Artist Pam Douglas brings the celestial and cosmic down-home in her September 1-26 exhibit at Bergamot Station, Santa Monica
The original “big blue marble”—the first image of our planet taken from space—was taken by Apollo 17 astronauts in 1972. Now, the Deep Space Climate Observatory, or “Dscovr”, will be taking such photos on a regular basis, literally shot from a million miles away. This proximity and intimacy with the cosmos inspires Los Angeles artist Pam Douglas to incorporate photos from deep space into mixed media images on paper which comprise her new exhibition, “Galaxies”, opening at the TAG Gallery September 1-26. At Bergamot Station, Santa Monica.
Paying homage to 25 years of celestial images from the Hubble Telescope, Douglas includes snippets of Hubble photos into her works on paper, combined with pastel, watercolor, charcoal, acrylic and pencil. She takes a light-hearted approach to her subject in the new exhibition’s 11 pieces, playfully presenting human interaction with the celestial. Babies and Buddhas giggle in her images of swirling nebulae.
Douglas comments, “We are not just bodies stuck here in some trivial squabble. Like the song goes, we really are stardust, and humans actually are part of the huge mystery we see when we look into the night sky above us. The separation we feel is in many ways false, and we yearn to be in contact with what we all intuitively know is our home.”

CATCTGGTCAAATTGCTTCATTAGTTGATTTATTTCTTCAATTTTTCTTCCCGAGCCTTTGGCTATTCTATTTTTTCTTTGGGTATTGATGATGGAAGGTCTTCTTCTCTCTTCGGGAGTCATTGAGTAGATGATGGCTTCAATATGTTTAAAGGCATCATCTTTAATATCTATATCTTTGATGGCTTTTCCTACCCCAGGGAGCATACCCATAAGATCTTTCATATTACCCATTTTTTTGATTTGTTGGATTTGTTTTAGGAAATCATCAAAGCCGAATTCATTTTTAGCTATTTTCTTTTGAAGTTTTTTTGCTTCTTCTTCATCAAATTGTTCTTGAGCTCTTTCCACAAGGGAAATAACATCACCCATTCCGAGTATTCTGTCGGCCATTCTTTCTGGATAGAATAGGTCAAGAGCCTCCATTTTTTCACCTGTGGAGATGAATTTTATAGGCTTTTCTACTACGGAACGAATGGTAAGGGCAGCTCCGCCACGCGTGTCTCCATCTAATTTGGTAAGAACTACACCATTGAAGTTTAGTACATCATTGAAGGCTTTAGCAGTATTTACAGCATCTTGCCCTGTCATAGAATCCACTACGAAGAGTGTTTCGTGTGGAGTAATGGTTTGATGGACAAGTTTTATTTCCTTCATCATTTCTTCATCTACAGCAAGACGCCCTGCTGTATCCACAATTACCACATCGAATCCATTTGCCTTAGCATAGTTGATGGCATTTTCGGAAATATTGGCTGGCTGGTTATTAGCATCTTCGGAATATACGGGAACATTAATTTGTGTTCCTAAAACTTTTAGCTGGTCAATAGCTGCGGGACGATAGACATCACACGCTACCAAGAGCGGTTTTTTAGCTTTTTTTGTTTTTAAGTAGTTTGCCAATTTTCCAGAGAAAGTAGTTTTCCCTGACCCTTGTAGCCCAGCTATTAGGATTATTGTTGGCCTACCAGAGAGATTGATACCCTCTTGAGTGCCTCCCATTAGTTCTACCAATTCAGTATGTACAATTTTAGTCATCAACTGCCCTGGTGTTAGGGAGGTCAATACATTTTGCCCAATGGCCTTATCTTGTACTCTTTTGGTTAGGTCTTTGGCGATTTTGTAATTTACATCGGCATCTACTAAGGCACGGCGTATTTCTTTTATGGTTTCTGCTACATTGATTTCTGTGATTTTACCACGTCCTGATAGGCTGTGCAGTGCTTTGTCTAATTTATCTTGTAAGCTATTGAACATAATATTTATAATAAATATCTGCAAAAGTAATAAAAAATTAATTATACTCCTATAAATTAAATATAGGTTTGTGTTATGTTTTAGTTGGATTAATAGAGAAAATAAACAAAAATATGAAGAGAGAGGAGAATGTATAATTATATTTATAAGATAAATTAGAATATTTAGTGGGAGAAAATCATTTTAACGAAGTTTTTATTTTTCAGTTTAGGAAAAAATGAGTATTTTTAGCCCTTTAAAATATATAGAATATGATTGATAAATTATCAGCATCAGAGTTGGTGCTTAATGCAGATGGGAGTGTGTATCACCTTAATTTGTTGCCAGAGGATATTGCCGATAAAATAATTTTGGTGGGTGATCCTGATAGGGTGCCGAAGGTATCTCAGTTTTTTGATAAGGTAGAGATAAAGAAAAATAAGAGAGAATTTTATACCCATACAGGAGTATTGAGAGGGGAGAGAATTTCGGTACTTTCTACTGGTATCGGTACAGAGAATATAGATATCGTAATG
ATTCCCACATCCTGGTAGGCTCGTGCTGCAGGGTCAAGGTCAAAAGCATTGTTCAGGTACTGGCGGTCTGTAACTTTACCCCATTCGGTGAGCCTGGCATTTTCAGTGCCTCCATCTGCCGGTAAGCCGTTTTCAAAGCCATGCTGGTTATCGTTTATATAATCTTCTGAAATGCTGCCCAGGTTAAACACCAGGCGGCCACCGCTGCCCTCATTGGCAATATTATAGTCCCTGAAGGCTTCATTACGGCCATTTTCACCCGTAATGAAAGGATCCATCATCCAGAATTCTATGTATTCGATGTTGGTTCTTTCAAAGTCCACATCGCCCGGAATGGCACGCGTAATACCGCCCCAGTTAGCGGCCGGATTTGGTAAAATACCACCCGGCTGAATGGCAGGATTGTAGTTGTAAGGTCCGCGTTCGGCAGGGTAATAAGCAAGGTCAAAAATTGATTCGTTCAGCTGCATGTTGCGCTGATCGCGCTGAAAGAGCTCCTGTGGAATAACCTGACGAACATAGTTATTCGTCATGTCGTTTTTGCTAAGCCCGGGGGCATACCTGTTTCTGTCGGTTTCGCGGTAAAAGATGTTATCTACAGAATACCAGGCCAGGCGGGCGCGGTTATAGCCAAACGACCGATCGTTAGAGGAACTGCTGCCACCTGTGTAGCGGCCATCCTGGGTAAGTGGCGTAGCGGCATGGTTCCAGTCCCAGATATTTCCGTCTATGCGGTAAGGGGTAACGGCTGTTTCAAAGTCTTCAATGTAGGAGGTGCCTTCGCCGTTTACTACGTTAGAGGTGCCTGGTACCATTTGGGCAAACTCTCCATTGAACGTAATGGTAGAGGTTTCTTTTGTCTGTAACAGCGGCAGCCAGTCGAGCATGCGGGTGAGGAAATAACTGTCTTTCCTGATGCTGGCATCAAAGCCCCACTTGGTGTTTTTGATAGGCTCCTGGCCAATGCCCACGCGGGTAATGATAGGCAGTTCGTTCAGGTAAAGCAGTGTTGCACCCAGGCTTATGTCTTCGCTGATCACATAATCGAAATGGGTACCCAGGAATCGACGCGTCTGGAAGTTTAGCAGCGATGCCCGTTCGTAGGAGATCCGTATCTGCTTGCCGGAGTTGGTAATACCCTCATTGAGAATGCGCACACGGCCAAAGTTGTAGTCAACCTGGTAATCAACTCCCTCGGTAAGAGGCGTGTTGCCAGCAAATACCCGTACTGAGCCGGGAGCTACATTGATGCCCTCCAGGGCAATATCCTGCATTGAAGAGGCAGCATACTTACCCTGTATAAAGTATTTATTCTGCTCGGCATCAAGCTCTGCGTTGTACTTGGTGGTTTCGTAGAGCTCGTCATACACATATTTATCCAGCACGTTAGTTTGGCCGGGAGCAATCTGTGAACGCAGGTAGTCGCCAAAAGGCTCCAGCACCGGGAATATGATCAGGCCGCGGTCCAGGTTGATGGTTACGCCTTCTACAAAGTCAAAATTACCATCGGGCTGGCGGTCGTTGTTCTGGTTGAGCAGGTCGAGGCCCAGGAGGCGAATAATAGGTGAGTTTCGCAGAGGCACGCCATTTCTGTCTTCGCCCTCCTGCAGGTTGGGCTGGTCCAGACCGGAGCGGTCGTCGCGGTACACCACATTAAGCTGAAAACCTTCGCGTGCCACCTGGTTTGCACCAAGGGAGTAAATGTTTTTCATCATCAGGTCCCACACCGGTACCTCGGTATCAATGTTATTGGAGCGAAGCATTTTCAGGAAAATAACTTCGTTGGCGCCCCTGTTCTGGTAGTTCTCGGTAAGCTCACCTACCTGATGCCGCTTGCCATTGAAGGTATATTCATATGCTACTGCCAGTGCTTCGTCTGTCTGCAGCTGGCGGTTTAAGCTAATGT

In these medium-sized pieces, she apples acrylic and other media in thin, transparent glazes, suggesting the closeness of seemingly alien realms. The artist, who is also an award-winning screenwriting professor at USC, School of Cinematic Arts, and the author of “The Future of Television: Your Guide to Creating TV in the New World,” cites Asian art as a strong influence on her visual work. “The balance and subtlety of classic Asian forms is an important aspect for me,” she says, “And also the quality of withholding. There is a quality of withholding and restraint in my art. It’s about containing energy and power—maybe preparing for another Big Bang.”
Meet the artist and experience her work at the Artist’s Reception on Saturday, September 12, 5-8 pm, open to the public at no charge. Douglas will also present an Artist’s Talk about her work at the TAG Gallery on Saturday, September 19 at 3 pm.
TAG Gallery Bergamot Station 2525 Michigan Avenue – D 310-829-9556